The average Android user utilizes 582MB (or roughly .6GB) of data per month - far less than what is allocated by any of the major carrier's plans. We often hear about consumers becoming feisty over data plan tier-ification or throttling, but how many people do these caps and throttles actually affect? According to Nielsen, less than 3% of smartphone users average data consumption exceeding 2GB per month. Now, this is combining all platforms - though Android obviously makes up the majority.
Nielson's latest statistics show little change over last month's, with Android, iOS, and BlackBerry holding first, second, and third place, respectively. Admittedly, the numbers for Android and iOS dropped a percent each to 36% and 26% while BlackBerry moved up a percent to 23%, but still - relatively unchanged.
However, this month's report included an interesting look at data usage. Perhaps due to the much larger community of power users, Android owners suck down 582 MB of data per month, 90 MB (18%) more than iOS (492 MB). This comes despite the fact that less users on a whole seem to actively engage in heavy data-consumption activities:
- 74 percent of Android smartphone owners and 79 percent of iPhone owners report having downloaded apps in the past 30 days
- 43 percent of Android owners and 46 percent of iPhone owners say they streamed online music or mobile radio in the past 30 days
- 35 percent of Android smartphone consumers and 37 percent of iPhone owners report having watched video or mobile TV in the past 30 days
Earlier this month we told you that T-Mobile was working to revamp a couple of its pre-paid plans to include unlimited data, and that is finally official as of today.
(Note from David: Except, that data isn't really, truly unlimited. I mean, if you count 2G EDGE [which is what you get when you exceed your cap] as "data," then yes - you can have all the EDGE you can eat. But that's like eating sand. And not beach sand, either - it's dirty playground sand. That is T-Mobile's definition of "unlimited data," and it's nothing but marketing department spew, plain and simple.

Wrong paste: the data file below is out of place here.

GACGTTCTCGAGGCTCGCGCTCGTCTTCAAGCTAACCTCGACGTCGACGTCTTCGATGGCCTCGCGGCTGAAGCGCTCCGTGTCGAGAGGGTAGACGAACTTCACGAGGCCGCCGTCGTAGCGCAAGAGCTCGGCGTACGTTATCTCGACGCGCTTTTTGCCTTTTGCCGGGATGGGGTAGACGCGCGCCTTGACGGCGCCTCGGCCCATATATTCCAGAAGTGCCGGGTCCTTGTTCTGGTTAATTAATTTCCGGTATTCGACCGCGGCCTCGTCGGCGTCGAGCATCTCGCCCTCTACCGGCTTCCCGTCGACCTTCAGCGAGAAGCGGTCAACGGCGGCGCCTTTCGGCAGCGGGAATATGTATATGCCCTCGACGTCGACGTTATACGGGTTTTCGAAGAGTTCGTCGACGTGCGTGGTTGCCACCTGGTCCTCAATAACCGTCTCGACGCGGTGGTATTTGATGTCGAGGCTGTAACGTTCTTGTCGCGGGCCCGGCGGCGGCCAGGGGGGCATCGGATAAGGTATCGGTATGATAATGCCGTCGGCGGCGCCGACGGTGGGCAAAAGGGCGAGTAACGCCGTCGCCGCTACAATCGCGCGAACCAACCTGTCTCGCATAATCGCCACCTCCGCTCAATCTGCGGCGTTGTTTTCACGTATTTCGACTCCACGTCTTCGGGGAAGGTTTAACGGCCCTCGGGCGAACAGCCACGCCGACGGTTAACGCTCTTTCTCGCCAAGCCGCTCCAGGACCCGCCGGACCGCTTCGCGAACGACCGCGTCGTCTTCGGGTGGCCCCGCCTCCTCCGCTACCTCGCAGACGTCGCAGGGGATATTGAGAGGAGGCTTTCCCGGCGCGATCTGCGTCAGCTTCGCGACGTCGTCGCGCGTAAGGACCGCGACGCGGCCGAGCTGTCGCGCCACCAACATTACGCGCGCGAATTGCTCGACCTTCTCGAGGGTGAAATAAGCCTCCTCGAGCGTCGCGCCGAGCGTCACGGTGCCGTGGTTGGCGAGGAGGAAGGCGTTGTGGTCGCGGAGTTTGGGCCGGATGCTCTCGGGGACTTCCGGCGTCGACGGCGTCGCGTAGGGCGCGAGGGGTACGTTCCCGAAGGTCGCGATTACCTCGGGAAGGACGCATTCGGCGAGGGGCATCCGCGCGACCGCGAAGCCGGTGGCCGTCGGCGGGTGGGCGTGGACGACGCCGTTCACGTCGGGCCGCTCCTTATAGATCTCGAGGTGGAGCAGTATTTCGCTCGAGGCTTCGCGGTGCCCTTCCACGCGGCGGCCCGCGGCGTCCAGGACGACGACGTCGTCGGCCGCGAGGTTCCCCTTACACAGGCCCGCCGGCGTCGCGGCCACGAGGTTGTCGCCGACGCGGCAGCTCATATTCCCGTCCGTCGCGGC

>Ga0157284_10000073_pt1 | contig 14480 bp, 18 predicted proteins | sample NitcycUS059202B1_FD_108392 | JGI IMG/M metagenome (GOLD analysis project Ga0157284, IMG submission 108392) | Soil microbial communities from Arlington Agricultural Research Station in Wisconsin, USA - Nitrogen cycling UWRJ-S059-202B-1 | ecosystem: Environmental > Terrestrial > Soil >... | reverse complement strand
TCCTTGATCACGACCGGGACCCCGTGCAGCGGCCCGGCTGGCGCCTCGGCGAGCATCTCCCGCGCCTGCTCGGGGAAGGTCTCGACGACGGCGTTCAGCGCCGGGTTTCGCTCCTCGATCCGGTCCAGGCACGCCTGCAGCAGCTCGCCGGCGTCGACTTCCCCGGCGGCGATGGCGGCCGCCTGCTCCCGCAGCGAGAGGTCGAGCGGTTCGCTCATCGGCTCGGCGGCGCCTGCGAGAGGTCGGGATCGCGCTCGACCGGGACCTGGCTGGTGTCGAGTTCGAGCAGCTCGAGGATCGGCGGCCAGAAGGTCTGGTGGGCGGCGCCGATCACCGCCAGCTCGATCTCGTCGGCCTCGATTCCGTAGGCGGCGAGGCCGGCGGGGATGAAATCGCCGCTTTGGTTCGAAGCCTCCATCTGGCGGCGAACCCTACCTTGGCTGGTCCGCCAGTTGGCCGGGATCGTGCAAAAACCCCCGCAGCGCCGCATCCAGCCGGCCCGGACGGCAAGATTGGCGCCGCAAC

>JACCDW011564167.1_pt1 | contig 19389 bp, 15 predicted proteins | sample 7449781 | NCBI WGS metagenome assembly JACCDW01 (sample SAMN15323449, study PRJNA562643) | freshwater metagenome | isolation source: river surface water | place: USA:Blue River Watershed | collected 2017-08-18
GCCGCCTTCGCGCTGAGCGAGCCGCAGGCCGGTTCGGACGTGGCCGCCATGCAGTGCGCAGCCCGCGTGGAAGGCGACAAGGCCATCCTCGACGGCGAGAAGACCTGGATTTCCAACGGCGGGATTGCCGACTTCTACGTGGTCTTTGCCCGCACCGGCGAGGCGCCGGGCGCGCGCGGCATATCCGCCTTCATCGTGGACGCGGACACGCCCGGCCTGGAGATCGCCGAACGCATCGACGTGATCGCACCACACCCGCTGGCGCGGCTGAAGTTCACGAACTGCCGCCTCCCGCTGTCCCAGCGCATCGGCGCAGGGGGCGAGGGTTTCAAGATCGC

We knew it was coming. We've known for a while, in fact. But as summer draws near, reality is starting to set in: unlimited data is coming to an end on Verizon. For real. Here's what you need to know (based on what we know): Verizon's CFO told Reuters at a tech conference that tiered data will be implemented this summer, and that all unlimited data options will be eliminated. There was also a suggestion that family plans may (eventually - not with the launch of tiers) get data pooled in a fashion similar to minutes - eliminating the need for individual data plans.
On May 22, T-Mobile will be lifting the figurative data gate on its web70 and web50 plans, offering users unlimited data to go along with the unlimited talk and text that is already a part of the deal. As it stands right now, the web70 plan has a 2GB data cap, while the web50 plan only allows for a measly 100MB of data usage. While the latter will get the benefit of unlimited data, there will still be one restriction: the speed will be throttled after 100MB. Fortunately for web70 users, that plan will not suffer the same effect, so you'll be able to surf and download at 3G/4G speeds to your heart's content.